3. Pelvic ultrasound: An ultrasound is when high-intensity sound waves are used to produce images of the pelvic area. This is only done when a pelvic exam and your medical history are not enough to diagnose uterine fibroids.
In case you have a concern or query you can always consult an expert & get answers to your questions!
Also referred to as myomas or leiomyomas, uterine fibroids are the most common form of uterine tumors. In a recent study, it was found that about 70 to 80 percent of women are likely to be affected by uterine fibroids by the age of 50. And the most vulnerable age of developing uterine fibroids is between the age of 40s and early 50s.
What are uterine fibroids?
Fibroids are harmless and noncancerous tumors even though sometimes, they can give way to a rare form of cancer known as uterine sarcoma. But there is no precise way of detecting sarcoma expect when surgery is performed for removing fibroids. If you have uterine fibroids, it is important to discuss your risks for having uterine sarcoma with your doctor. Women who hail from Africa and America are more likely to have uterine fibroids. These fibroids tend to grow at a very young age and lead to more severe symptoms. You may also have increased risk of uterine fibroids in case you have never been pregnant or are severely obese.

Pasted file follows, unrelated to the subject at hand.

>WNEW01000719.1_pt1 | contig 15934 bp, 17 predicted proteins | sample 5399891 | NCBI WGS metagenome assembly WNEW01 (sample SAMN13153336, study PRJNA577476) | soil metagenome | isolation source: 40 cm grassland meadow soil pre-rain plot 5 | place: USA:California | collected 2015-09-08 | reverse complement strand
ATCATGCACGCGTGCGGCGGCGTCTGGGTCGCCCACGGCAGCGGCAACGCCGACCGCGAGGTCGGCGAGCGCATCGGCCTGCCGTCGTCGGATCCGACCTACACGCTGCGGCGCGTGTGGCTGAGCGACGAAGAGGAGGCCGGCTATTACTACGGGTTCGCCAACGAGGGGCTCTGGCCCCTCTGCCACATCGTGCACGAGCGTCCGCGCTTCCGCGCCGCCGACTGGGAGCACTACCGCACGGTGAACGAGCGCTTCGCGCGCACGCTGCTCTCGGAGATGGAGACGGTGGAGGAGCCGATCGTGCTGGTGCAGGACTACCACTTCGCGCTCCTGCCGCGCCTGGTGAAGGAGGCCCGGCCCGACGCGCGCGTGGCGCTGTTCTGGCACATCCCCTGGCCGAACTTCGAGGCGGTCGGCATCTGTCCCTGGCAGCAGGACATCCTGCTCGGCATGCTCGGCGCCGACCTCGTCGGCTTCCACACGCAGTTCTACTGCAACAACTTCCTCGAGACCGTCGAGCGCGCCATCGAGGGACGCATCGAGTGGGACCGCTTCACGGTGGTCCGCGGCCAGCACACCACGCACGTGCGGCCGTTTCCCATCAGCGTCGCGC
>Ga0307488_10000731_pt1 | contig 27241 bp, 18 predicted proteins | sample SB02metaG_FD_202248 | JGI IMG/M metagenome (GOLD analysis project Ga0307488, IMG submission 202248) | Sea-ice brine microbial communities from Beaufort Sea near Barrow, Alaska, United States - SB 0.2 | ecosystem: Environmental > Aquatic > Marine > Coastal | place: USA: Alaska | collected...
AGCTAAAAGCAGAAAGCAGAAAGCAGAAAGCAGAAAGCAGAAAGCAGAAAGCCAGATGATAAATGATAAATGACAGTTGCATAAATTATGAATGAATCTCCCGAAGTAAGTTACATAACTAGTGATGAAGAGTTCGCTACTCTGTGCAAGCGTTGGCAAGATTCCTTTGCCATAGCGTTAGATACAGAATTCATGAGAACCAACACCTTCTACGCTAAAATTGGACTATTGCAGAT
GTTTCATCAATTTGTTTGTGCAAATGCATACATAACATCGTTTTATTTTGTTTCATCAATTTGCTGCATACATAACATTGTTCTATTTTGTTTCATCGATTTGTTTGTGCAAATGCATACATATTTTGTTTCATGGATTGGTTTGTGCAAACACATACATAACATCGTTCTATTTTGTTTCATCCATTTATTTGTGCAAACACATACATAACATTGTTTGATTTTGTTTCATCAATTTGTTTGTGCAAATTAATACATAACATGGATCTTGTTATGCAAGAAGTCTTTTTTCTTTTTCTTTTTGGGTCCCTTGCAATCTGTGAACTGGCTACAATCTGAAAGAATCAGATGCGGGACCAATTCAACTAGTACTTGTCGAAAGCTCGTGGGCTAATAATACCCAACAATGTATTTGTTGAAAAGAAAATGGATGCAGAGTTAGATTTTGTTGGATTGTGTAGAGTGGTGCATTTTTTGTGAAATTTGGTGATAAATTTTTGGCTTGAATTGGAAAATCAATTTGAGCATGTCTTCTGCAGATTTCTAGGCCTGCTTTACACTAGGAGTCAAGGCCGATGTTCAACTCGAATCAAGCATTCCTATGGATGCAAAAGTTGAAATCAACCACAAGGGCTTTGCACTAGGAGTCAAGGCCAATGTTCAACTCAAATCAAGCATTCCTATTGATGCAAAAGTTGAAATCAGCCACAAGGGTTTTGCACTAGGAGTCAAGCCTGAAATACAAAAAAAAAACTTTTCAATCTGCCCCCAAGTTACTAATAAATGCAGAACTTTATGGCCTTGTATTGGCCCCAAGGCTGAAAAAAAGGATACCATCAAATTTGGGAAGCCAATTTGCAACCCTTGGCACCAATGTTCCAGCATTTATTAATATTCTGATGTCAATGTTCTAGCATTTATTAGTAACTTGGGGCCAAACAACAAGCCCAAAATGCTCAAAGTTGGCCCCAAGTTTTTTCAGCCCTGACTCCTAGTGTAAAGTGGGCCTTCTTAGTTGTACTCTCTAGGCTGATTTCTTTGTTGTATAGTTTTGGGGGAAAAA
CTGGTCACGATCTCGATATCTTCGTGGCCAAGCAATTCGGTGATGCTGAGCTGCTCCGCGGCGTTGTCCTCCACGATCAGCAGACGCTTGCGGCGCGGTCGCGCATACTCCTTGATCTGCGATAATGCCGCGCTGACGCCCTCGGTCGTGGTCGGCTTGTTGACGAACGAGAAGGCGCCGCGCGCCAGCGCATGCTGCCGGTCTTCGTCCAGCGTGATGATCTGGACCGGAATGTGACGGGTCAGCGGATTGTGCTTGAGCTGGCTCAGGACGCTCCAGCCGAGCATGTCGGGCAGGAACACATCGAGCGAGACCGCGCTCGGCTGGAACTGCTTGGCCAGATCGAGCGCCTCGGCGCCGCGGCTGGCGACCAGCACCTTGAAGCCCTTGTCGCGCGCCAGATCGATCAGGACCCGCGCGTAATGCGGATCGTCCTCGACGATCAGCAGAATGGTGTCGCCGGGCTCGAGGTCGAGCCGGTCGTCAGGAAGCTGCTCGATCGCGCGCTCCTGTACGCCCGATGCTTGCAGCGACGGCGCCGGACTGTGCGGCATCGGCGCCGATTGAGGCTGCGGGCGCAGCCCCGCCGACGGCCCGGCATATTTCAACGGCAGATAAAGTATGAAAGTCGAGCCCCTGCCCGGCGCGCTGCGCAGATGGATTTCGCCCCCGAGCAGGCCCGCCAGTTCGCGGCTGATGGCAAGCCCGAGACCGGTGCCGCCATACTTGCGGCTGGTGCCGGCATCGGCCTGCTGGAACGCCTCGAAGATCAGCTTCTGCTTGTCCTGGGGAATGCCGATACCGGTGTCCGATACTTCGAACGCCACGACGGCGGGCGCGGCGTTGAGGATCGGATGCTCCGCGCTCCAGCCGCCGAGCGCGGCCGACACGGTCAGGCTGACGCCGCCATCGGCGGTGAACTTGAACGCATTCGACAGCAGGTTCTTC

Some women have uterine fibroids, but they don’t have any symptom or discomfort, and the number of such women is usually high. It is generally perceived that a woman with uterine fibroids who don't have any symptoms would not require much treatment other than general observation.
What are the most common symptoms of uterine fibroids?